Kennedy Center honors fete five
WASHINGTON, D.C. — By producer George Stevens Jr.’s estimation, the lineup for Sunday’s 28th annual Kennedy Center Honors in Washington, D.C., was the most diverse ever.
Host Caroline Kennedy oversaw a lineup of presenters that included Hollywood heavy-hitters, pop stars, classical musicians and cabinet members on hand to salute the five honorees: producer-director-actor Robert Redford, singers Tina Turner and Tony Bennett, ballet doyenne Suzanne Farrell and actress Julie Harris.
Presenter Paul Newman and Tom Brokaw were among those paying tribute to Redford. Willie Nelson sang “My Heroes Have Always Been Cowboys” and “Mamas, Don’t Let Your Babies Grow Up to Be Cowboys.”
The biggest blunder of the night occurred when President Bush introduced Redford, highlighting the Oscar he received at the 1981 Academy Awards. Bush mistakenly intro’d him as having won as best actor; Redford earned his statuette as director of “Ordinary People.”
Newman flew in only to appear on the show; he declined to attend the pre-show reception at the White House, saying he wanted nothing to do with the Bush administration. Vet thesp sported a bandaged right hand (due to surgery, he said) and was in a suit rather than a tuxedo; of the latter, he declared, “On my 70th birthday, I burned it up.” (Newman also expressed his disbelief that Redford was actually accepting the award, asking, “Is Redford really here? … I honor him because he is a citizen’s citizen and protector of the environment.”)
Beyonce Knowles, taking time off from shooting “Dream Girls,” presented to Turner, who got plaudits from Queen Latifah, Melissa Etheridge and Al Green. Songs in her honor included “Proud Mary” and “Let’s Stay Together.” Oprah Winfrey, fresh from the musical bow of “The Color Purple,” on which she’s a producer, intro’d Turner.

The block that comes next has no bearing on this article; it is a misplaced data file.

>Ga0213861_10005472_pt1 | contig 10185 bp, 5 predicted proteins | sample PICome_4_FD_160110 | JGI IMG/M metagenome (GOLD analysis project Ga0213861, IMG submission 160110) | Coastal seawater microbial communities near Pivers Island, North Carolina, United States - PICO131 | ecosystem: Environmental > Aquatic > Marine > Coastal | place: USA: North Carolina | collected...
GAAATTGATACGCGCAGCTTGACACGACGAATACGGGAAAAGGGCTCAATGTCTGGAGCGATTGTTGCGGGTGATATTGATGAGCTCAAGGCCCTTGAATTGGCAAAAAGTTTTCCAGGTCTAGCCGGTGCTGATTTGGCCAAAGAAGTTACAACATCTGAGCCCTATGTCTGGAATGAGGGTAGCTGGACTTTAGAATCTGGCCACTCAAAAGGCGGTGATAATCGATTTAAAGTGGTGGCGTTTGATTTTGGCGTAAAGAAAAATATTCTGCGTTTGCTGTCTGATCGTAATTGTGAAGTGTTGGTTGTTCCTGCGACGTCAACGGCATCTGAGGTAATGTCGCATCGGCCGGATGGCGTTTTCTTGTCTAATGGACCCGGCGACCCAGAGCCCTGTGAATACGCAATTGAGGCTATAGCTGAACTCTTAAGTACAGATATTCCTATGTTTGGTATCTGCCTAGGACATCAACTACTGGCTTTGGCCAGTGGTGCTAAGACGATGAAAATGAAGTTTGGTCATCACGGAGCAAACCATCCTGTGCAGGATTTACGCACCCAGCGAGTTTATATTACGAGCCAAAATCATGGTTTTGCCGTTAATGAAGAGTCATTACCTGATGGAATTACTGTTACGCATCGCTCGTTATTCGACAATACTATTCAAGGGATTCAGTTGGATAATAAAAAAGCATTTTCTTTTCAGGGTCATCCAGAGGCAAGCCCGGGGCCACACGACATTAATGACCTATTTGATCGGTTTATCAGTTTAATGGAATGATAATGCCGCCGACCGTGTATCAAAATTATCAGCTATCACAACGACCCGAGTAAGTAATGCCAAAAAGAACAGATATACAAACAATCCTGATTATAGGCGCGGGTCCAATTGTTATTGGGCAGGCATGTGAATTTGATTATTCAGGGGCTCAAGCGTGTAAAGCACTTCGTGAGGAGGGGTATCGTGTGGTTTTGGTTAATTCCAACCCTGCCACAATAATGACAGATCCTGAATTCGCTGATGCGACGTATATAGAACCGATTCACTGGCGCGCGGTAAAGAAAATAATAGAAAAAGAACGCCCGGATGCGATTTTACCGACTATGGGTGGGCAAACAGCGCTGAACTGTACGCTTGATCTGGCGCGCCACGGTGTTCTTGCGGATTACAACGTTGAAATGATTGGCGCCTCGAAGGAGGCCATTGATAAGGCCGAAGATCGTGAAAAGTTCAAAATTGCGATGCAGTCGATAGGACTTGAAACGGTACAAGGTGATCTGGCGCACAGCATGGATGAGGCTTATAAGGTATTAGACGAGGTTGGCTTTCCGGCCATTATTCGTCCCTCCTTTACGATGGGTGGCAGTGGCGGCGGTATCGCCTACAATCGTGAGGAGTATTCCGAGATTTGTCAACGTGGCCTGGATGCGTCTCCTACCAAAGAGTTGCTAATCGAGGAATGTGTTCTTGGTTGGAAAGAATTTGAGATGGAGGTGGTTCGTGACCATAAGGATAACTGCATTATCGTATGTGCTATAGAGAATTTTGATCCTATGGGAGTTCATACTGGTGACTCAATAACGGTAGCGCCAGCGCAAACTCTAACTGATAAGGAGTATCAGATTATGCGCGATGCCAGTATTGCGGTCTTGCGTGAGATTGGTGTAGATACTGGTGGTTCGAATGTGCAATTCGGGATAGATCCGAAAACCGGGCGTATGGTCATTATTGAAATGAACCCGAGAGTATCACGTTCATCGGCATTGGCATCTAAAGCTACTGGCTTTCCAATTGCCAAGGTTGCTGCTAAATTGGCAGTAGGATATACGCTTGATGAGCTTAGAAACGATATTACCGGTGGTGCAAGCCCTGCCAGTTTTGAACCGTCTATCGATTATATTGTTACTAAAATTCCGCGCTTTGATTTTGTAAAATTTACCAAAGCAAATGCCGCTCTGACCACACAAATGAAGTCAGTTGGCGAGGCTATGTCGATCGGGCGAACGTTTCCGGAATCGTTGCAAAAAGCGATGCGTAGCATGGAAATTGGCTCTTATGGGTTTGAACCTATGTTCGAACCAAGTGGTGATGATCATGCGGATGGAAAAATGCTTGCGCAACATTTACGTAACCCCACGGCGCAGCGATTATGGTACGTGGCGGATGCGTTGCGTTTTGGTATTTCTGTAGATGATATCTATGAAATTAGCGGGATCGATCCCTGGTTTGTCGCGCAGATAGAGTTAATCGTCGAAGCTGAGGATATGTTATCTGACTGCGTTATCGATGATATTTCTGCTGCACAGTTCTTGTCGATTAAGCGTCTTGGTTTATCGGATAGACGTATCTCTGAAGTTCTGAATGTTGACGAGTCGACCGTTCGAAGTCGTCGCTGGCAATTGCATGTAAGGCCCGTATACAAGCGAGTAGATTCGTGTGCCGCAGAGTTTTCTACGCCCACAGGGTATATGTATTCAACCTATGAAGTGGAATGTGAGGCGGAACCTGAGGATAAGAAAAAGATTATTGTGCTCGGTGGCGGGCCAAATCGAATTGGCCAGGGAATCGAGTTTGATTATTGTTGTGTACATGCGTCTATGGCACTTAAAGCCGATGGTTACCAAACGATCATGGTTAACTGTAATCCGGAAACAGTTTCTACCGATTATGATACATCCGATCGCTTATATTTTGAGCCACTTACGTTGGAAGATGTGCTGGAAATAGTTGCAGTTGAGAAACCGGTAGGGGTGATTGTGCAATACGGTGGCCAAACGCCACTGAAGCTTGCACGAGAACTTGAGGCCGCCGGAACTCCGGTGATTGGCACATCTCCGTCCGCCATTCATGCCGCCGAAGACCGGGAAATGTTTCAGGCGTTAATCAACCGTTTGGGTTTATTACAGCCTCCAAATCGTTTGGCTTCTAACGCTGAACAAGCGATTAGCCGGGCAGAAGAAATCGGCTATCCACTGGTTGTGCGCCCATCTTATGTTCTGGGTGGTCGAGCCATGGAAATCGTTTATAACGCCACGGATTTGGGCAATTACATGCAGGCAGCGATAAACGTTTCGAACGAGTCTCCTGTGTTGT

Honoring Harris were Kevin Spacey, Helen Mirren, Alec Baldwin and Mary-Louise Parker. Christine Baranski, Karen Ziemba and Michele Lee warbled their tributes.
Those who performed for Bennett, introduced to the crowd by Quincy Jones, included Wynton Marsalis, Vanessa Williams, Diana Krall and John Legend.
Paying tribute to Farrell were Arthur Mitchell, Maria Tallchief, Jacques d’Amboise and the Suzanne Farrell Ballet Company.
At the medals presentation Saturday night in the State Dept.’s gorgeous Ben Franklin Room, Bennett told the event’s host, Stanford U. provost-turned-Secretary of State Condoleezza Rice, “Like you, I left my heart in San Francisco.” Rice, known for her piano-playing talents, revealed she would still “perform from time to time,” but said she was happy she didn’t continue her music career, which could have ended with her playing “in some piano bar.” (For his 80th birthday celebration in 2006, Bennett is set to record an album with all who have dueted with him, including Barbra Streisand.)
Marion Seldes brought on honorees’ friends to lead the toasts. Classical violinist Itzhak Perlman admitted he was “surprised to make the toast to Tina Turner,” but added, “I’m a great fan and she’s a great musician.”
The weekend featured a Sunday ayem brunch at the Mandarin Oriental Hotel’s Cafe Mozu with celebs from L.A. and D.C. rubbing elbows. Leslie Moonves and wife Julia Chen and Sumner Redstone and wife Paula led the contingent of execs on hand. President and Mrs. Bush were intro’d by Kennedy Center chairman Stephen A. Schwarzman.
Also making the scene for the weekend activities were the Gordon Davidsons, Alan and Marilyn Bergman, Theodore Bikel, Barbara Davis, Rep. Nancy Pelosi and Michael and Pat York (he’s shooting a “Law & Order” before shifting to the stage as King Arthur touring “Camelot”).
“Honors” airs at 9 p.m. Dec. 27 on CBS. Louis J. Horvitz directed.